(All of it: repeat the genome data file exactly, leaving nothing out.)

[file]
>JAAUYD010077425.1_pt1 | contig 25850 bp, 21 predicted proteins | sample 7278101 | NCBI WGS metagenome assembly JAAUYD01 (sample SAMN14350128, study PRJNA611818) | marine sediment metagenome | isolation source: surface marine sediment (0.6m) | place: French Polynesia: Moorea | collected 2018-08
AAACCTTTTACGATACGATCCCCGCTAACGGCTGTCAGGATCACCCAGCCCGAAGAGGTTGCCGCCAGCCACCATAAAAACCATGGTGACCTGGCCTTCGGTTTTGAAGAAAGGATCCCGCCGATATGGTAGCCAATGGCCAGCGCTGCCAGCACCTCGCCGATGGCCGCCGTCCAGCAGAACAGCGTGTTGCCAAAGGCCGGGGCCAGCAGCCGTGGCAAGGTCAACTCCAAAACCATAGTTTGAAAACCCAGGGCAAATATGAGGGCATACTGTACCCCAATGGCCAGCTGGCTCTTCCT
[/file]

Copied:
>JAAUYD010077425.1_pt1 | contig 25850 bp, 21 predicted proteins | sample 7278101 | NCBI WGS metagenome assembly JAAUYD01 (sample SAMN14350128, study PRJNA611818) | marine sediment metagenome | isolation source: surface marine sediment (0.6m) | place: French Polynesia: Moorea | collected 2018-08
AAACCTTTTACGATACGATCCCCGCTAACGGCTGTCAGGATCACCCAGCCCGAAGAGGTTGCCGCCAGCCACCATAAAAACCATGGTGACCTGGCCTTCGGTTTTGAAGAAAGGATCCCGCCGATATGGTAGCCAATGGCCAGCGCTGCCAGCACCTCGCCGATGGCCGCCGTCCAGCAGAACAGCGTGTTGCCAAAGGCCGGGGCCAGCAGCCGTGGCAAGGTCAACTCCAAAACCATAGTTTGAAAACCCAGGGCAAATATGAGGGCATACTGTACCCCAATGGCCAGCTGGCTCTTCCT